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Music Discovery

There are several ways for Koel to discover your media files. In the most common scenario, you will have a directory on your server where you store your music files. You can let Koel know where this directory is (the "media path") via the web interface or the CLI.

Keep media out of Koel’s directory

Do NOT place your media files inside Koel’s directory. Though technically possible, doing so will make upgrading, downgrading, and reinstalling Koel much more tedious.

Once the media path is set, you can scan for songs (either manually or using a cron job), configure a watcher, or upload files directly via the web interface.

Cloud Storage

With Koel Plus, you can also use cloud storage services like Amazon S3 or Dropbox to store your media files. Refer to Storage Support for more details.

Scan via the Web interface

Not for large libraries

Scanning via the web interface is vulnerable to HTTP timeouts and memory limit, so if you have a decent-sized library, opt for other methods instead.

Upload your songs into a readable directory on your server and configure Koel to scan and sync it by setting a "media path" under Manage → Settings.

Settings Screen

Once set, click the "Scan" button to start the process. Koel will scan the directory and its subdirectories for audio files and add them to the database. All popular audio formats (.mp3, .ogg, .aac, .m4a, .opus, and .flac) are supported.

Scan Using the CLI

You can also scan from the CLI with the artisan koel:scan command. This method is faster, without a time or library-size limit, and provides useful feedbacks.


Always run koel:scan as well as any other commands as your web server user (e.g. www-data or nginx), never as root. Otherwise, Koel might encounter issues with file permissions (e.g. with cache and storage files) and you might end up with a broken installation.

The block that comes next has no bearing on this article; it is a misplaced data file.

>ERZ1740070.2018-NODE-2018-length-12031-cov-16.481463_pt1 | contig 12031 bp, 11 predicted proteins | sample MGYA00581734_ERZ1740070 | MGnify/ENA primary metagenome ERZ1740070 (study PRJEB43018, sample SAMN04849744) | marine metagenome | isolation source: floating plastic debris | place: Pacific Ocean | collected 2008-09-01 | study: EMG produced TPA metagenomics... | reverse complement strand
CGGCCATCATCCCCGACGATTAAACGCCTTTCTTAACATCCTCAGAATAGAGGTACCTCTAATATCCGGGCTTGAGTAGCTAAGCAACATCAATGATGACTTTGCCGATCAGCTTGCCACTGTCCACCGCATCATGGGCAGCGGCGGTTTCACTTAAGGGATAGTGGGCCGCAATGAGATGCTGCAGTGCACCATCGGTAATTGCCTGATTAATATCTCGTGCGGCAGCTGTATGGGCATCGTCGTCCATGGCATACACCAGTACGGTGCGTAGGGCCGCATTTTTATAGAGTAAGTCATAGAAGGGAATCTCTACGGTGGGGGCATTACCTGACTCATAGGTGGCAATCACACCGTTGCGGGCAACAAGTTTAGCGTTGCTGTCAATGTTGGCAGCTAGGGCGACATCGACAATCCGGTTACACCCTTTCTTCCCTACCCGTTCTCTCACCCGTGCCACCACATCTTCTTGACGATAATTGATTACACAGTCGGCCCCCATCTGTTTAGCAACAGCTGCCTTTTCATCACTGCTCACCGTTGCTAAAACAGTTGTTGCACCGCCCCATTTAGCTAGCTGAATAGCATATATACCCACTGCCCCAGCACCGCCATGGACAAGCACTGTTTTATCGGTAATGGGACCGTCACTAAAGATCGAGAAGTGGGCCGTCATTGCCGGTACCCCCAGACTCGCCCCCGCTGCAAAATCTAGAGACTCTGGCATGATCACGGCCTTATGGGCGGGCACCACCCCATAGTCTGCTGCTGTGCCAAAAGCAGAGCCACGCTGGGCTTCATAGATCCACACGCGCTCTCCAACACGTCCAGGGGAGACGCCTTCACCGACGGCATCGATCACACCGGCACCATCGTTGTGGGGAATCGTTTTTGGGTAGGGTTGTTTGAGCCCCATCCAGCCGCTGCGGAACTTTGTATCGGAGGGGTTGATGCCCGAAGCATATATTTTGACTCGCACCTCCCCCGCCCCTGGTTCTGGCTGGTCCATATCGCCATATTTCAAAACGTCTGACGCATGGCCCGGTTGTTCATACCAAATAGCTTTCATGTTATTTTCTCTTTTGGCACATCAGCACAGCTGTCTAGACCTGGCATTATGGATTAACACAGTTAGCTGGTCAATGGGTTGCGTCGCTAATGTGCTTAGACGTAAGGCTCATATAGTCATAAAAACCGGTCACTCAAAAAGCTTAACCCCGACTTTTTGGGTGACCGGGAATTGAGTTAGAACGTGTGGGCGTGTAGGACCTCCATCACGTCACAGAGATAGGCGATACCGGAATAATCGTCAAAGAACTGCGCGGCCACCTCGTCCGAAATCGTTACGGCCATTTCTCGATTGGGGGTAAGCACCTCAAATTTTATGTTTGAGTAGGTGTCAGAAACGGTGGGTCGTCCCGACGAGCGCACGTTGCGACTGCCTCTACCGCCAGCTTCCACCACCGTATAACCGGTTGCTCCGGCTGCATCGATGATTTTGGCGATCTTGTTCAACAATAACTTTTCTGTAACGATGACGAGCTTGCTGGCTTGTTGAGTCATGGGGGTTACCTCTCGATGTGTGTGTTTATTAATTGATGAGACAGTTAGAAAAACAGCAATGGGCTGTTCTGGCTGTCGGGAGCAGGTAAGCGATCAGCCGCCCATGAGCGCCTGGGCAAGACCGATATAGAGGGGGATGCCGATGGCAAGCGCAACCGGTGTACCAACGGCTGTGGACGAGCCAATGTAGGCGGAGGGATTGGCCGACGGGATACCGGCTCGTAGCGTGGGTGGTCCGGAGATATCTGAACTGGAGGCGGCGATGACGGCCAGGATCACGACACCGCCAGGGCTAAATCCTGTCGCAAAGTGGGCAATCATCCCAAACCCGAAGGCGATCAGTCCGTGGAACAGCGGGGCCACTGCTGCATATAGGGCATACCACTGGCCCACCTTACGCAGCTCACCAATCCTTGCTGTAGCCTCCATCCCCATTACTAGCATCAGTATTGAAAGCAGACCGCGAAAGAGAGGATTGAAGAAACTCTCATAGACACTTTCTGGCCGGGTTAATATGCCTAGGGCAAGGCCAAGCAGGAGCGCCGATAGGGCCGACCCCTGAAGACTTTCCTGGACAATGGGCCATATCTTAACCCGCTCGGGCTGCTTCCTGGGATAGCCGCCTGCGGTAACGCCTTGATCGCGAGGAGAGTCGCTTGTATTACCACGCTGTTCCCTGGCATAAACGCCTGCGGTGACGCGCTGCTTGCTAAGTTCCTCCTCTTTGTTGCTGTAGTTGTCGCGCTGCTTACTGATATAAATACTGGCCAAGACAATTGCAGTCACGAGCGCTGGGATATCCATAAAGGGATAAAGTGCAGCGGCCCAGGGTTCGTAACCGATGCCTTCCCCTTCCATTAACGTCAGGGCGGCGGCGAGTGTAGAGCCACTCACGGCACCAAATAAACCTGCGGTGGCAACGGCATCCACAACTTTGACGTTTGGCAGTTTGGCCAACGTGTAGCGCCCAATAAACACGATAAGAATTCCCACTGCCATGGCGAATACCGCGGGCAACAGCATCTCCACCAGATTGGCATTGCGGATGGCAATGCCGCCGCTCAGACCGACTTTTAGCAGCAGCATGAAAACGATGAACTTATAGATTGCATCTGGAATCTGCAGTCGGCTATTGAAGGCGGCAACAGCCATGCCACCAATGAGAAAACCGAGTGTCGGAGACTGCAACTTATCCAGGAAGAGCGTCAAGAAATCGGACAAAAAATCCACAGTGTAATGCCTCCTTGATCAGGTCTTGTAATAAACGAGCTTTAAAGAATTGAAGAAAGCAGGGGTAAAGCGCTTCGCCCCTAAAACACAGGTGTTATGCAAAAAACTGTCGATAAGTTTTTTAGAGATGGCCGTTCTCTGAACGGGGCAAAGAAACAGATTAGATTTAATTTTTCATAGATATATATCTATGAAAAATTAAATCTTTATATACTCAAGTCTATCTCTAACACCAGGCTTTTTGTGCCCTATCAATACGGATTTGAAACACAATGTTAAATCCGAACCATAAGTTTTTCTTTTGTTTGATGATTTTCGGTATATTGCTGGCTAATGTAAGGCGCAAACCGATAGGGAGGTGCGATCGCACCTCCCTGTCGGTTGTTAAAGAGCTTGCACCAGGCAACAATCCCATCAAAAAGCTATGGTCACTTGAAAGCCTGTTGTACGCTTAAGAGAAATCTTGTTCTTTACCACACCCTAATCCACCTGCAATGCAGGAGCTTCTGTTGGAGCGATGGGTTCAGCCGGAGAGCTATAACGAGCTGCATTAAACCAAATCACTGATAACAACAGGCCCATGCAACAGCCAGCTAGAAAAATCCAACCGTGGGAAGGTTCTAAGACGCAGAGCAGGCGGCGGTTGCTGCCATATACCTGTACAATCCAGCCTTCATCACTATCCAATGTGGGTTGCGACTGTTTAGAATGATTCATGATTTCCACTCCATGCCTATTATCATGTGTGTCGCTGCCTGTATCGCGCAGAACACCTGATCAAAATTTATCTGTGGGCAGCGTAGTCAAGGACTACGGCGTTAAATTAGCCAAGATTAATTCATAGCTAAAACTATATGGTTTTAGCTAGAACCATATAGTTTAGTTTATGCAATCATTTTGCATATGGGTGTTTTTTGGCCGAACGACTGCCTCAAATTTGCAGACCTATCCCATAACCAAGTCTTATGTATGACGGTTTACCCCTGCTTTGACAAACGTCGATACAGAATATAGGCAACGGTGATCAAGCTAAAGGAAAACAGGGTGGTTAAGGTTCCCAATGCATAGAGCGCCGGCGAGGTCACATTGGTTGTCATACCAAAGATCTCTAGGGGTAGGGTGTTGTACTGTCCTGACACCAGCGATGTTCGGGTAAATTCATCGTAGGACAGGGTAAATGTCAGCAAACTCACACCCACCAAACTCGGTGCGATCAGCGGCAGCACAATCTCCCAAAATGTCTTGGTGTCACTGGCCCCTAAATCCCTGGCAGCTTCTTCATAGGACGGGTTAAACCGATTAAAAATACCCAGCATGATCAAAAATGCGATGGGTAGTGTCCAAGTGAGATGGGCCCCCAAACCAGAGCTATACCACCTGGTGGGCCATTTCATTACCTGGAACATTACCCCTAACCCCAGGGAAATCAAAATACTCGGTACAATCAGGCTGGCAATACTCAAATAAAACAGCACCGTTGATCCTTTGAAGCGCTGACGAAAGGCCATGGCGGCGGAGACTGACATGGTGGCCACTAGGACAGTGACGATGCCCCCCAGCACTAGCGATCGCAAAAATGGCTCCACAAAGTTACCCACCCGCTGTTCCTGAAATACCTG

With the Docker installation, for example, run the command as the www-data user:

docker exec --user www-data <container_name_for_koel> php artisan koel:scan
php artisan koel:scan

   INFO  Scanning /var/www/media

 1189/1189 [============================] 100%

   INFO  Scanning completed!

 1150 new or updated song(s)
 39 unchanged song(s)
 0 invalid file(s)

Suffix the command with a -v flag for more details e.g. scanning errors.

This command can be added as a cron job, for example to run every midnight:

0 0 * * * cd /home/user/webapps/koel/ && /usr/local/bin/php artisan koel:scan >/dev/null 2>&1

A better approach is to use Laravel’s built-in scheduler. See Command Scheduling for more details.

Upload via the Web Interface

You can upload songs directly as an admin by clicking the "Upload" sidebar menu item or just drag and drop files and folders into the web interface. Note that if you’re not using a cloud storage (available with Koel Plus), you will need to set the media path first, as the files will be uploaded into the %media_path%/__KOEL__UPLOADS__ directory.

Depending on how big your files are, you may want to set upload_max_filesize and post_max_size in your php.ini correspondingly, or uploading may fail with a Payload too large error. This applies even if you’re using a cloud storage, as the files will be uploaded to your server first before being sent to the cloud.

Watch the Media Directory